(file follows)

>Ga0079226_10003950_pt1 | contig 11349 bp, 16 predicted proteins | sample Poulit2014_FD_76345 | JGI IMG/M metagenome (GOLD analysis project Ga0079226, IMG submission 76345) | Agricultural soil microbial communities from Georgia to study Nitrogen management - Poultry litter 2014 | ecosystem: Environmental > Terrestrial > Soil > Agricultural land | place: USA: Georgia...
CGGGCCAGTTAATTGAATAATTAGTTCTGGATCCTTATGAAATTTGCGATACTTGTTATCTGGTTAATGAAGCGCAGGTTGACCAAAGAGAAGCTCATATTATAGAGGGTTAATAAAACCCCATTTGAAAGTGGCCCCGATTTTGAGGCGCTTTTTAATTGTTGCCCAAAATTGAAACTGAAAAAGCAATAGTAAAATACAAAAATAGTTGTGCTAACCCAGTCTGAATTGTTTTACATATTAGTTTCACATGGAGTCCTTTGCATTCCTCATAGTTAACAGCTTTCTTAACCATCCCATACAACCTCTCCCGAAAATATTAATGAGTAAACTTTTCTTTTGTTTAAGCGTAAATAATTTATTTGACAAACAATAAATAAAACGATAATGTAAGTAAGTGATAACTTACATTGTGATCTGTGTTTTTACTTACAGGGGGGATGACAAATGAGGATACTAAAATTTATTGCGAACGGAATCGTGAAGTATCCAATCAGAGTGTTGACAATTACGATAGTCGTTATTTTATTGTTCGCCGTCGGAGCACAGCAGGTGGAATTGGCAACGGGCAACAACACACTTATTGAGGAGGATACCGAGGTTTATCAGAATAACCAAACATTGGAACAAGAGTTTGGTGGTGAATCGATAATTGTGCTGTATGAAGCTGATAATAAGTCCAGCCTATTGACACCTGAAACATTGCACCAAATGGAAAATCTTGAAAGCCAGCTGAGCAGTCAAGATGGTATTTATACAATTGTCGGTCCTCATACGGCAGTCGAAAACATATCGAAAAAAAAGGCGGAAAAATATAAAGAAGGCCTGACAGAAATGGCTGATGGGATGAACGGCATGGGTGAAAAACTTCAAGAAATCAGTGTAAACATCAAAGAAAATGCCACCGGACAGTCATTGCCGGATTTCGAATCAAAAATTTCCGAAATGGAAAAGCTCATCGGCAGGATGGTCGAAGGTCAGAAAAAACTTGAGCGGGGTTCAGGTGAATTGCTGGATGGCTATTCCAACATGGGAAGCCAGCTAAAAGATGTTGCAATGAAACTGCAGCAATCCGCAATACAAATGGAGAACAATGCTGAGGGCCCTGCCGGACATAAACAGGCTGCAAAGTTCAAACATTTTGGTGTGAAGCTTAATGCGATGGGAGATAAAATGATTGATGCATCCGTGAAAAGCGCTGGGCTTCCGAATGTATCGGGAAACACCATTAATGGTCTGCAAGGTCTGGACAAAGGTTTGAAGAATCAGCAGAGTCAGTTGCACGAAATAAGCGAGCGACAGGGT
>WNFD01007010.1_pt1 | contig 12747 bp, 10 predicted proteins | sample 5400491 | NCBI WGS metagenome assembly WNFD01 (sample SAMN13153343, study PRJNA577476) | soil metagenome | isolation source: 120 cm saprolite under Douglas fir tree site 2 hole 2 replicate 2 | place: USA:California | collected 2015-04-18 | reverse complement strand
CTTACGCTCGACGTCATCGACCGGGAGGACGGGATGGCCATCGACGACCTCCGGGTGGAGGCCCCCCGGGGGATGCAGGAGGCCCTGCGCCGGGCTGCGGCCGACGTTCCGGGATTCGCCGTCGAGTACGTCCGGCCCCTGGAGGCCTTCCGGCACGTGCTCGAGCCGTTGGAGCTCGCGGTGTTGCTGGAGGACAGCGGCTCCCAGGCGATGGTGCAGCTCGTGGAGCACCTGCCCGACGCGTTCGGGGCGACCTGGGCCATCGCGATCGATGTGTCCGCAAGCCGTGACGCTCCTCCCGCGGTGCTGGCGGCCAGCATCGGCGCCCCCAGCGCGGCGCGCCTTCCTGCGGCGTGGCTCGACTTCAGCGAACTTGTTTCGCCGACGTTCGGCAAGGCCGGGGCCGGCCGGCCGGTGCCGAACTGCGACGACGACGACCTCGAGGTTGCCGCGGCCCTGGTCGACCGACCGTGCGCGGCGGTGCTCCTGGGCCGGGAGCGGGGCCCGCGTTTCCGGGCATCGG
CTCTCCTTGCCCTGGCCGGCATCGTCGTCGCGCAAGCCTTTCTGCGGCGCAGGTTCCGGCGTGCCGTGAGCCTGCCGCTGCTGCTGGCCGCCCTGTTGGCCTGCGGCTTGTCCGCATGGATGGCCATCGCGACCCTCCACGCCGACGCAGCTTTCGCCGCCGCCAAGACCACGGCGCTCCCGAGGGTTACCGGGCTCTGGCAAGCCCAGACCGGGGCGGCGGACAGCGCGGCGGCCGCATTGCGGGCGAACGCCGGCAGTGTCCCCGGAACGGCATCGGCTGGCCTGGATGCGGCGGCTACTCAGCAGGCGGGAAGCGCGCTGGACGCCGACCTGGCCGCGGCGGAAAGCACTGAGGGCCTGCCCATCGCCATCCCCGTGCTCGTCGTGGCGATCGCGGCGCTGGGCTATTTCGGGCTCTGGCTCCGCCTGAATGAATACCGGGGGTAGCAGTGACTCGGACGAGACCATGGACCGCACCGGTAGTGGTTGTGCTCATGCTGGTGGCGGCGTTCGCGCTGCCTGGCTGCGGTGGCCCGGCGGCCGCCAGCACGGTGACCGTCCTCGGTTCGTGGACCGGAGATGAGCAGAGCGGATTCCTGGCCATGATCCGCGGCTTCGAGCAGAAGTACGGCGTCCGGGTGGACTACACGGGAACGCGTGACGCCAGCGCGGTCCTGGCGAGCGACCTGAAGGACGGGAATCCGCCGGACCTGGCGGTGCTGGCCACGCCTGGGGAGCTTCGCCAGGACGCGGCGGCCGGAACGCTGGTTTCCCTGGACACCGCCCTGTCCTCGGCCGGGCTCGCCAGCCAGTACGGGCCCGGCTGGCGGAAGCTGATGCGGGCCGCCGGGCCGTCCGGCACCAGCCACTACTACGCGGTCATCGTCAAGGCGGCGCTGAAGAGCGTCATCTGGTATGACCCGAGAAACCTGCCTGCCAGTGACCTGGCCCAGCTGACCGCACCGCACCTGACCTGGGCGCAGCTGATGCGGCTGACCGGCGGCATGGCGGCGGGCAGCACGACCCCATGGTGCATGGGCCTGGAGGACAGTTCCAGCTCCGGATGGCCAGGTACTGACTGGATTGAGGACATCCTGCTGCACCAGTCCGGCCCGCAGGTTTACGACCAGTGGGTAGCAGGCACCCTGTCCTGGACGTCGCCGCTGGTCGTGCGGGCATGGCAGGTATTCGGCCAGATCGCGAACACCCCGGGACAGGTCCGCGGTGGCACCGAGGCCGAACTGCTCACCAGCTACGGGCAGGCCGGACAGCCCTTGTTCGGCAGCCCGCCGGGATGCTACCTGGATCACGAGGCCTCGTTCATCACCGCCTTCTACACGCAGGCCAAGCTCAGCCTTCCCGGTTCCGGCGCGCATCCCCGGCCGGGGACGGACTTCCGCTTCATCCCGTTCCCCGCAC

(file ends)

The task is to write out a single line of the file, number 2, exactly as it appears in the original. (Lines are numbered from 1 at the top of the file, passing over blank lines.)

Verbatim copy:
CGGGCCAGTTAATTGAATAATTAGTTCTGGATCCTTATGAAATTTGCGATACTTGTTATCTGGTTAATGAAGCGCAGGTTGACCAAAGAGAAGCTCATATTATAGAGGGTTAATAAAACCCCATTTGAAAGTGGCCCCGATTTTGAGGCGCTTTTTAATTGTTGCCCAAAATTGAAACTGAAAAAGCAATAGTAAAATACAAAAATAGTTGTGCTAACCCAGTCTGAATTGTTTTACATATTAGTTTCACATGGAGTCCTTTGCATTCCTCATAGTTAACAGCTTTCTTAACCATCCCATACAACCTCTCCCGAAAATATTAATGAGTAAACTTTTCTTTTGTTTAAGCGTAAATAATTTATTTGACAAACAATAAATAAAACGATAATGTAAGTAAGTGATAACTTACATTGTGATCTGTGTTTTTACTTACAGGGGGGATGACAAATGAGGATACTAAAATTTATTGCGAACGGAATCGTGAAGTATCCAATCAGAGTGTTGACAATTACGATAGTCGTTATTTTATTGTTCGCCGTCGGAGCACAGCAGGTGGAATTGGCAACGGGCAACAACACACTTATTGAGGAGGATACCGAGGTTTATCAGAATAACCAAACATTGGAACAAGAGTTTGGTGGTGAATCGATAATTGTGCTGTATGAAGCTGATAATAAGTCCAGCCTATTGACACCTGAAACATTGCACCAAATGGAAAATCTTGAAAGCCAGCTGAGCAGTCAAGATGGTATTTATACAATTGTCGGTCCTCATACGGCAGTCGAAAACATATCGAAAAAAAAGGCGGAAAAATATAAAGAAGGCCTGACAGAAATGGCTGATGGGATGAACGGCATGGGTGAAAAACTTCAAGAAATCAGTGTAAACATCAAAGAAAATGCCACCGGACAGTCATTGCCGGATTTCGAATCAAAAATTTCCGAAATGGAAAAGCTCATCGGCAGGATGGTCGAAGGTCAGAAAAAACTTGAGCGGGGTTCAGGTGAATTGCTGGATGGCTATTCCAACATGGGAAGCCAGCTAAAAGATGTTGCAATGAAACTGCAGCAATCCGCAATACAAATGGAGAACAATGCTGAGGGCCCTGCCGGACATAAACAGGCTGCAAAGTTCAAACATTTTGGTGTGAAGCTTAATGCGATGGGAGATAAAATGATTGATGCATCCGTGAAAAGCGCTGGGCTTCCGAATGTATCGGGAAACACCATTAATGGTCTGCAAGGTCTGGACAAAGGTTTGAAGAATCAGCAGAGTCAGTTGCACGAAATAAGCGAGCGACAGGGT